> was specified in "iomem=[]". Given the use case we're talking about, I
> don't think this is an unreasonable request, as far as we make the iomem
> man entry more clearly stating this.

My worry with this one is that it makes might make it harder to DTRT in
the future, e.g. by adding device tree nodes to represent things mapped
with iomem=[], by committing us to a world where the guest makes these
mappings and not the tools.

> Again, Arianna, do you confirm both solution are possible for you?
> I certainly agree that the thread could benefit from some opinion from
> people actually wanting to use this. In addition to Arianna, I have
> pinged Eirc and Viktor repeatedly... let's see if they have time to let
> us all know something more about their own needs and requirements wrt
> this.
> > > Also, just trying to recap, for Arianna's sake, moving the
> > > implementation of the DOMCTL in common code (and implementing the
> > > missing bits to make it works properly, of course) is still something we
> > > want, right?
> > 
> > *If* we go the route of having the kernel make the mapping then there is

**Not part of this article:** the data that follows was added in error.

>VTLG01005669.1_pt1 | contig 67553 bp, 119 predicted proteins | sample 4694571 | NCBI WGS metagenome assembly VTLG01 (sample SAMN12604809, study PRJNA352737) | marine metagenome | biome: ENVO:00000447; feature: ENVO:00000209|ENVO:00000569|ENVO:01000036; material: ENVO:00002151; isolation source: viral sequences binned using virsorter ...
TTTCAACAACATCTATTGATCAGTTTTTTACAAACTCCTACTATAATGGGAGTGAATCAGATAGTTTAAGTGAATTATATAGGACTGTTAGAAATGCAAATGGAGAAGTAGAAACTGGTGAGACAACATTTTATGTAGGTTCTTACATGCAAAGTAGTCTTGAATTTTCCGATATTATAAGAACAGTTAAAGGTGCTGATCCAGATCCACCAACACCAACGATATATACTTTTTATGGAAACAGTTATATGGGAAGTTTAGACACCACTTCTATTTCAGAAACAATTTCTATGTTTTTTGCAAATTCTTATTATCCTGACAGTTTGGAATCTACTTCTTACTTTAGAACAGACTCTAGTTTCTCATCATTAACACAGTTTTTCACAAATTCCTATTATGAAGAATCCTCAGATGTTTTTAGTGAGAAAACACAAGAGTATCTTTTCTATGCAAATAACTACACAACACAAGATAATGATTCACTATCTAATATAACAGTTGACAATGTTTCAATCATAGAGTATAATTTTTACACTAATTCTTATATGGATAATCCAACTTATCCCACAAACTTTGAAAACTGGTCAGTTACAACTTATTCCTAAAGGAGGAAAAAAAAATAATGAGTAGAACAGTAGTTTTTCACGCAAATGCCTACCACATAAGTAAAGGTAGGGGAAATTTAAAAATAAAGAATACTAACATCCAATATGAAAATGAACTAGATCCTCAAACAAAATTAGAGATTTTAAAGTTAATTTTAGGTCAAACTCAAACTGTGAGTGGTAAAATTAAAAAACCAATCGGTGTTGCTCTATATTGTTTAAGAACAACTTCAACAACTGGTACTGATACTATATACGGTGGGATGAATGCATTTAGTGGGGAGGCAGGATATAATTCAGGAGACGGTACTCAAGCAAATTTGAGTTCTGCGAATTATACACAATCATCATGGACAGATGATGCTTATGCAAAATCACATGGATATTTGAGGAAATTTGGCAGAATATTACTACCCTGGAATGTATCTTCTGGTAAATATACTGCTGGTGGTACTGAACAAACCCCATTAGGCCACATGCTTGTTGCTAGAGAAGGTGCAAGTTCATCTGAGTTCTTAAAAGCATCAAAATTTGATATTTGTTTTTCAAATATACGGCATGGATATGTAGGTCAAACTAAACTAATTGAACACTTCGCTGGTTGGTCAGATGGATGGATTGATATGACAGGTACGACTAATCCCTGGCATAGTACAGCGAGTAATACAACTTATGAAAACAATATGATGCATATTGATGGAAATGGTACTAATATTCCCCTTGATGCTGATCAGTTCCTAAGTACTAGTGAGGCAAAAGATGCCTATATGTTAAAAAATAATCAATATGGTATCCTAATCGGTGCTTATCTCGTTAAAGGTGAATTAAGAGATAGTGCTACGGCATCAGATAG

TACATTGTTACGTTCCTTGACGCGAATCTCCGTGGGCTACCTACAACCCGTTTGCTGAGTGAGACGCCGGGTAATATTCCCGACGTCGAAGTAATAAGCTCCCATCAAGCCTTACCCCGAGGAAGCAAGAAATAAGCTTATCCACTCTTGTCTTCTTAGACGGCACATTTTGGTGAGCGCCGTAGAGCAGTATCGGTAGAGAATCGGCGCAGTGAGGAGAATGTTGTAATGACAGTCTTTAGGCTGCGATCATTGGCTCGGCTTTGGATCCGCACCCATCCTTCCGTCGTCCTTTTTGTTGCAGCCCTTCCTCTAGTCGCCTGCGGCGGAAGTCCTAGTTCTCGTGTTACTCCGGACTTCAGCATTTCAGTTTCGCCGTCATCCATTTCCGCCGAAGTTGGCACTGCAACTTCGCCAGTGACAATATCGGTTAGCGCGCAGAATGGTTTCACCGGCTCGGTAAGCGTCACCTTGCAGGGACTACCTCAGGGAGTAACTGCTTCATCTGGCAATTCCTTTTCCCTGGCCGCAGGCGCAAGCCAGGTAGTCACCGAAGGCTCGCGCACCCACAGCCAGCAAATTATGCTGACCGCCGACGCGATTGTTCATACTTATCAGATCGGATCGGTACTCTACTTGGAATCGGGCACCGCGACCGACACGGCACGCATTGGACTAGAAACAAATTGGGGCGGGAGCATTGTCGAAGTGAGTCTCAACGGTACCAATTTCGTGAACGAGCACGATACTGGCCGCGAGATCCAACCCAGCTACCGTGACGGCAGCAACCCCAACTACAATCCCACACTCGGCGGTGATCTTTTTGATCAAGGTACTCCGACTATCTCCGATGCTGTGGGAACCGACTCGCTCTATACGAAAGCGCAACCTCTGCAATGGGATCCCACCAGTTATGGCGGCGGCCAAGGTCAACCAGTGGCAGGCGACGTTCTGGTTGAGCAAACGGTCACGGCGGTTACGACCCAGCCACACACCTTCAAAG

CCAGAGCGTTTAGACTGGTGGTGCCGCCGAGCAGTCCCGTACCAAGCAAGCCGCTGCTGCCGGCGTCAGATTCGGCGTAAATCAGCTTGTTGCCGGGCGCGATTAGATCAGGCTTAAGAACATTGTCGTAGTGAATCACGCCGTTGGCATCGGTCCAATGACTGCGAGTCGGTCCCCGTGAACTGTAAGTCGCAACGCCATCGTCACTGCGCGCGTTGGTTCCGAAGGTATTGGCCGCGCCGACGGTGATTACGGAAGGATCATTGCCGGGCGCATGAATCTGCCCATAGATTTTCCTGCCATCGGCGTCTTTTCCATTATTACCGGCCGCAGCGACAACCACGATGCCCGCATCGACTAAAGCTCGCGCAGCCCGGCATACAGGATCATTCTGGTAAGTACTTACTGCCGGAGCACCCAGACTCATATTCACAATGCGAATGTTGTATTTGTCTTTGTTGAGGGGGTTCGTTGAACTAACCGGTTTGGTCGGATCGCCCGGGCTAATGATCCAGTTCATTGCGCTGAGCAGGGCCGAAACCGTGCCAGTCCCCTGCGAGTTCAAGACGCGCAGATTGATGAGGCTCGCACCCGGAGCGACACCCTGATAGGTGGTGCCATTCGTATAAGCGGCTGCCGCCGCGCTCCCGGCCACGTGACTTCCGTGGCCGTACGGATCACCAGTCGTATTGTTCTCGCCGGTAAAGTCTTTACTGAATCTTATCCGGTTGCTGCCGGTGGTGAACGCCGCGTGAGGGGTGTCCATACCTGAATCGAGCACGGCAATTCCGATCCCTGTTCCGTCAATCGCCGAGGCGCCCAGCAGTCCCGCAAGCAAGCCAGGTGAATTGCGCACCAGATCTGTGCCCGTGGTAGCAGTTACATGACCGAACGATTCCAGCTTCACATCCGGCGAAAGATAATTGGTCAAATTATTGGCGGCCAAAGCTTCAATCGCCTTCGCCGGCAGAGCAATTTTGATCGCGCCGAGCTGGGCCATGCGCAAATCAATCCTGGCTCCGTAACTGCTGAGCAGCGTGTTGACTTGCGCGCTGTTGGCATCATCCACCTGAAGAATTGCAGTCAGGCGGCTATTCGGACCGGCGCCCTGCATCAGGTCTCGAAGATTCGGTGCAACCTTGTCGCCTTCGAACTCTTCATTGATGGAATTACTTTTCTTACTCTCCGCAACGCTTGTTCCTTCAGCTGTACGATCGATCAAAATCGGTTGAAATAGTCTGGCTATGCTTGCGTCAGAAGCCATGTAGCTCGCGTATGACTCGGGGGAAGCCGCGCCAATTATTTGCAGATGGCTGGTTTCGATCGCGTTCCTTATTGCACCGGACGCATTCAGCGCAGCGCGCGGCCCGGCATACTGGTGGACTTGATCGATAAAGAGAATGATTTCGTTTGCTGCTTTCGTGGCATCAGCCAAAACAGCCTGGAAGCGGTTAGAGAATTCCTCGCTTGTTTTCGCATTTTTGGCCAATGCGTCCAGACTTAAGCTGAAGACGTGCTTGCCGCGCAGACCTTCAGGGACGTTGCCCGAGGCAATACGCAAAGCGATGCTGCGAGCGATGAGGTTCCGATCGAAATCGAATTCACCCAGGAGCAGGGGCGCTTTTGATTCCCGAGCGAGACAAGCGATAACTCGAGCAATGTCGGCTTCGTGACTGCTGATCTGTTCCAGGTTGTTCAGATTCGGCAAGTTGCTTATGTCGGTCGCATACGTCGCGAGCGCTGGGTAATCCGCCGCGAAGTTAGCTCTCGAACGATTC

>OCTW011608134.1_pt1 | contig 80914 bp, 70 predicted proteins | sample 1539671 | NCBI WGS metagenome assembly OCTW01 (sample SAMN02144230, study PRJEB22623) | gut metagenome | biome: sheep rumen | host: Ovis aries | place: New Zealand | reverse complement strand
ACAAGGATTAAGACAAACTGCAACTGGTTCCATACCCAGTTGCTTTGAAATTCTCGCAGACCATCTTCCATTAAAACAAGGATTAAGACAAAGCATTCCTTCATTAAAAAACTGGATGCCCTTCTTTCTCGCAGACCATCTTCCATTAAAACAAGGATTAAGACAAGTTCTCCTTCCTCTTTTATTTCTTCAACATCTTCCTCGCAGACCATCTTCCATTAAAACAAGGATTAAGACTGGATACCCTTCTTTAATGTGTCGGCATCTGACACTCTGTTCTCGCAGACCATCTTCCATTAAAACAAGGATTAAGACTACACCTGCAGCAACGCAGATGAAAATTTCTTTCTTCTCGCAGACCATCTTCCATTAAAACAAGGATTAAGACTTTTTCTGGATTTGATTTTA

> > no need, is there?
> > 
> Yeah, well, me not being sure is the reason I asked... And Julien said
> he thinks we still want it... :-P

The answer to this question will necessarily depend on the design
decisions made above. It will either be needed or not.

> As I was saying above, I think there is room for both, but I don't mind
> picking up one. However, if we want to fix iomem=[] and go as far as
> having it doing the mapping, then I think we all agree we need the
> So, looks like the discussion resolves to something like:
>  - do we need the DOMCTL for other purposes than iomem=[] ?
>  - if no, what do we want to do with iomem=[] ?

Please come up with a design which answers this, I've given my opinions
above but if you think some other design is better then argue for it.

> Sorry to have brought you all deep down into this can of worms! :-/
> Regards,
> Dario